Teamwork is proving that the grass can be green on both sides of the fence, even in the absence of water! Dr. Kevin Kenworthy, Professor, University of Florida, discusses the SCRI Turf Breeding Project, at the Gulf Coast Turfgrass Expo and Field Day – Jay, FL

Bryan Unruh, UF/IFAS Turfgrass Specialist, WFREC

Urban landscapes, golf courses, and sports venues provide many functional, recreational, and aesthetic benefits. Key functional benefits of turfgrass include soil erosion control, carbon sequestration, ground water recharge, and heat dissipation in our cities, that are becoming increasingly covered with concrete and asphalt. Recreational activities on natural turfgrass lead to improved health as children and adults participate in community sports, or spend time maintaining their landscapes. Similarly, a well-kept and properly managed landscape is pleasing to the eye, increases property values, and leads to community pride and ownership. The value of turfgrass to the economy is well documented. Landscape maintenance expenditures and tourism contribute significantly to Florida’s economy.

However, as population grows and water availability for irrigating turfgrass becomes more limited, the resulting policies on water restrictions, and public opinion impact turfgrass production, and the performance of installed turf, posing challenges to the turfgrass industry. To address these concerns, some policy makers have even considered eliminating turf from new construction. However, the ecosystem trade-offs of removing turf are not well understood, and may create more serious consequences.

To address turfgrass water use related issues, a 24-member team of turfgrass breeders, extension specialists, plant physiologists, irrigation engineers, molecular biologists, and agricultural socio-economists from five major universities across the southern U.S. in Florida, Georgia, North Carolina, Oklahoma, and Texas are collaborating together to learn more about turfgrass water use, and to develop grasses that require less irrigation. Funding for this effort stems from the team receiving two United States Department of Agriculture (USDA), National Institute of Food and Agriculture (NIFA), Specialty Crop Research Initiative (SCRI) grants totaling over $8 million. In the initial project, conducted from 2010-2015, the team exchanged and evaluated nearly 2,000 experimental germplasm accessions, and identified 140 advanced lines for short-term drought stress – 40 each of bermudagrass, zoysiagrass and St. Augustinegrass, and 20 seashore paspalum. Additionally, the majority of these lines were screened for salinity responses, since poor water quality (i.e., salinity) will be an increasing problem in the future.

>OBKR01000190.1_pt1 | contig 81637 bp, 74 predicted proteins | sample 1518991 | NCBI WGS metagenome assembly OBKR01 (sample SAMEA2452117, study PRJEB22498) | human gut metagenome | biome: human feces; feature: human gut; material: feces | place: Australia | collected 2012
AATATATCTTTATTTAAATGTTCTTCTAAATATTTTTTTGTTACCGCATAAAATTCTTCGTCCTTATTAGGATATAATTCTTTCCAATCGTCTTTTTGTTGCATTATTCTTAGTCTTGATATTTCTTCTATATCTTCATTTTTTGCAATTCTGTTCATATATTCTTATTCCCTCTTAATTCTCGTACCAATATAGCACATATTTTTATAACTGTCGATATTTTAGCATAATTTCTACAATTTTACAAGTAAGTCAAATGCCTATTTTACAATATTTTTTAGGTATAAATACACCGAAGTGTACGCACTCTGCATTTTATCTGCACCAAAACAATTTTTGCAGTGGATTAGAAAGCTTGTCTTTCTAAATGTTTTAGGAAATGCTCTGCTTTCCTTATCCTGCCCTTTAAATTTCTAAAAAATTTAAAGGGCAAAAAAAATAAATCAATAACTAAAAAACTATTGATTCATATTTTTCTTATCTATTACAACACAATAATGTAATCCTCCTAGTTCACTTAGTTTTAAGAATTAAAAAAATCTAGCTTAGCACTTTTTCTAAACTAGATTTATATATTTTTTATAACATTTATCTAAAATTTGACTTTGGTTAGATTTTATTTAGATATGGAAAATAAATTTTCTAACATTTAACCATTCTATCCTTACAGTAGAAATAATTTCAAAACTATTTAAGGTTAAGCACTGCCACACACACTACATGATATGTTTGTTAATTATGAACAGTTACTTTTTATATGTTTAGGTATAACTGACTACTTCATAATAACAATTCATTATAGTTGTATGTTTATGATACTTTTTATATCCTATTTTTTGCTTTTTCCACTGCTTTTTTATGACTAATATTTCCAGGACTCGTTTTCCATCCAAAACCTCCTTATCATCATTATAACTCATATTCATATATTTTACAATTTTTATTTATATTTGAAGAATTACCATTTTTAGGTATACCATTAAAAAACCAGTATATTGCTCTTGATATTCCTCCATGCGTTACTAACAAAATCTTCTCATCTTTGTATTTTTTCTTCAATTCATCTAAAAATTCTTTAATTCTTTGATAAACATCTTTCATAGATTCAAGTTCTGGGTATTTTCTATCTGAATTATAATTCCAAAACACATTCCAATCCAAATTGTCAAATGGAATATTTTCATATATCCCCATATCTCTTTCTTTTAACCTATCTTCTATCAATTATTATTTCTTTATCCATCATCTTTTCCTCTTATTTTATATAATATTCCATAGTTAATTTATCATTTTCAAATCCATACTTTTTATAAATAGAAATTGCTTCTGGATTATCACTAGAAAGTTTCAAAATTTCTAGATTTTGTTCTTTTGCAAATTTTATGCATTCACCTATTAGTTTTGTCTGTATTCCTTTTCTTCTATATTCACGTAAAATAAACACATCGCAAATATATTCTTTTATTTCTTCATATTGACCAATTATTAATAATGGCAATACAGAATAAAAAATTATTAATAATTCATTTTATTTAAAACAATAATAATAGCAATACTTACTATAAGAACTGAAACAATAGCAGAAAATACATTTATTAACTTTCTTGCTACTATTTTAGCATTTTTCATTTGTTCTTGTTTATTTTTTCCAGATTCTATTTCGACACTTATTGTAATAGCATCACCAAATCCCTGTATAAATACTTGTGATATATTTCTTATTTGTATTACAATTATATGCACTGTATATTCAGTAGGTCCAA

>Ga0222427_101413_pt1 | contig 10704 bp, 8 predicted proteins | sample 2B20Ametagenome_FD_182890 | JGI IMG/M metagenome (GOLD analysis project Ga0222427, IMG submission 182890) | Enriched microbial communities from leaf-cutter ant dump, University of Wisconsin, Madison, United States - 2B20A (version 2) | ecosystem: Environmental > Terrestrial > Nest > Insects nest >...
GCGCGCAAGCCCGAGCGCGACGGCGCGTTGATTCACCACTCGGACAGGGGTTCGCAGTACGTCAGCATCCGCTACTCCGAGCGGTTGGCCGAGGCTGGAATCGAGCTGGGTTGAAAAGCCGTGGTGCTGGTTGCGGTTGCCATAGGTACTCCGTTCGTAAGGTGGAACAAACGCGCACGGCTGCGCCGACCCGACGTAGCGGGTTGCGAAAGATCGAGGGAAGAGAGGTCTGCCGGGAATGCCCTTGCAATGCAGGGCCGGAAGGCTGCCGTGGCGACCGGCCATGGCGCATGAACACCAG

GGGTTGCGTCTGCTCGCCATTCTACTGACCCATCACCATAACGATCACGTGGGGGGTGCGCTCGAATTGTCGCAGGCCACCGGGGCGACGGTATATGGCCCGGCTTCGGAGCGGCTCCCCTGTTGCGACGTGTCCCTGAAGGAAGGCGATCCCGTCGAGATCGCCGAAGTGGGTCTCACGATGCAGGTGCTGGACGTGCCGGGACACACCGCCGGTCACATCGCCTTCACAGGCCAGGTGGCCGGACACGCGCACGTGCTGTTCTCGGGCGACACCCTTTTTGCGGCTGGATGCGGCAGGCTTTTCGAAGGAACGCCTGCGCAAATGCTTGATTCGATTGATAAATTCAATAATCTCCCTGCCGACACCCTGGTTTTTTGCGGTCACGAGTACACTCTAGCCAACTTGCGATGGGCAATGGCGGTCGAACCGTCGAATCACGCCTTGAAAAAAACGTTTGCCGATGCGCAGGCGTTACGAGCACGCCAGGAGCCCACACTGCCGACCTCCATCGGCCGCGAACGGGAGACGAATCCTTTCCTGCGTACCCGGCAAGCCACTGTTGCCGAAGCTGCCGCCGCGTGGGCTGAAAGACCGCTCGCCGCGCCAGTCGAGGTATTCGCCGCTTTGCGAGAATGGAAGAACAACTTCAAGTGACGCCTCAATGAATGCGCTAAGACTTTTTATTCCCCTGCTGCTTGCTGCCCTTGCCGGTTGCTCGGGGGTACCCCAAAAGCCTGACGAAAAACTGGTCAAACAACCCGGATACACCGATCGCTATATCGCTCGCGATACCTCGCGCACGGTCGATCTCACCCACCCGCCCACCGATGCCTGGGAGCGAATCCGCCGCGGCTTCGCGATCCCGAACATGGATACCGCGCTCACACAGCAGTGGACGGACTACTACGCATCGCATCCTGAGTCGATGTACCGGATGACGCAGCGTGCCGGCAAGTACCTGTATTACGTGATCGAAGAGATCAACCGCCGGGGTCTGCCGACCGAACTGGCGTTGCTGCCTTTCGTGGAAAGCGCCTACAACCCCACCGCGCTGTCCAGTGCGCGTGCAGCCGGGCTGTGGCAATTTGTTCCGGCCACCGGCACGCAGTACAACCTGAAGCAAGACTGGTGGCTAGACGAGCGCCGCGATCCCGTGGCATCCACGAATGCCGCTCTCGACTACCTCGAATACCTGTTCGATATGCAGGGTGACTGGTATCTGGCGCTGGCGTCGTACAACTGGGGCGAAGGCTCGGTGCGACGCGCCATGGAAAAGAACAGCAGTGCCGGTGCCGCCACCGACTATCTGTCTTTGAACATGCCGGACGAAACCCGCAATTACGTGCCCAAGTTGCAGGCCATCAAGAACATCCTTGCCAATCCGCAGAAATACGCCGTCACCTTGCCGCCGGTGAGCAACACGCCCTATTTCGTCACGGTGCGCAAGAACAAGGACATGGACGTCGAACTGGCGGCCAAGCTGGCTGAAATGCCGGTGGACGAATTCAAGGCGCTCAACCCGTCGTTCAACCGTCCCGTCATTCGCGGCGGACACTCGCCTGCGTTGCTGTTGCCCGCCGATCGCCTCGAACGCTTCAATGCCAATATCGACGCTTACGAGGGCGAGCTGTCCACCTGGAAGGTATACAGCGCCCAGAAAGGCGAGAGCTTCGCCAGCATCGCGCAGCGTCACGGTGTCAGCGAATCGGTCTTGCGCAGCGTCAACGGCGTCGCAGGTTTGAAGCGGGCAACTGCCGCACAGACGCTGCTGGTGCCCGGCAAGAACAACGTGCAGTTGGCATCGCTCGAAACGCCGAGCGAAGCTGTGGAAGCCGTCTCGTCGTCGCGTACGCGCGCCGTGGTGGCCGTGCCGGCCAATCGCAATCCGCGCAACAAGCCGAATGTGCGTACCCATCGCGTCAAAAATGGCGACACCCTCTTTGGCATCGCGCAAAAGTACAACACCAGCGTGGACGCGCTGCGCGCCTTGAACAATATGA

SCRI Turf Breeding Team at their semi-annual planning meeting held this past summer in College Station, TX.

In 2015, a second project was funded that will allow further evaluation of the 140 advance lines identified in the first project. These grasses will be further vetted under differing drought/irrigation scenarios of long-term drought common to Texas and Oklahoma, versus short-term drought common to Florida, Georgia, and North Carolina. Additionally, shade and salinity assessments will be conducted along with identifying production practices that may limit the acceptance of these improved grasses in the marketplace. The team is also studying socio-economic measures to determine factors that influence producer pricing and consumer demand for improved turfgrasses. Finally, a comprehensive Extension outreach plan is in place to educate, promote and inform end-users of the environmental and economic impacts of newly developed cultivars. Additionally, demonstration landscapes are being installed in each state through partnering extension specialists and agents with industries and government agencies.

Dr. Kevin Kenworthy speaks to the attendees about the SCRI Turf Breeding project at the North Central Florida Turfgrass Field Day in Citra, FL.

Cultivars released from this team effort and include: ‘TamStar’ St. Augustinegrass, ‘TifTuf’ Bermudagrass, ‘Tahoma 31’ Bermudagrass, ‘CitraBlue’ St. Augustinegrass, with several forthcoming zoysiagrasses.

The synergistic approach of this project will avoid duplication of research efforts and capitalize the genetic diversity for developing environmentally sustainable turfgrasses with wider geographical adaptation and broader regional impacts. This CAPs project will significantly increase the productivity, sustainability, and the economic gain of both the individual state turfgrass programs, and the overall turfgrass industry.

For additional information, visit the SCRI Turf Breeding Effort website,or follow the team on Twitter @SCRITURF.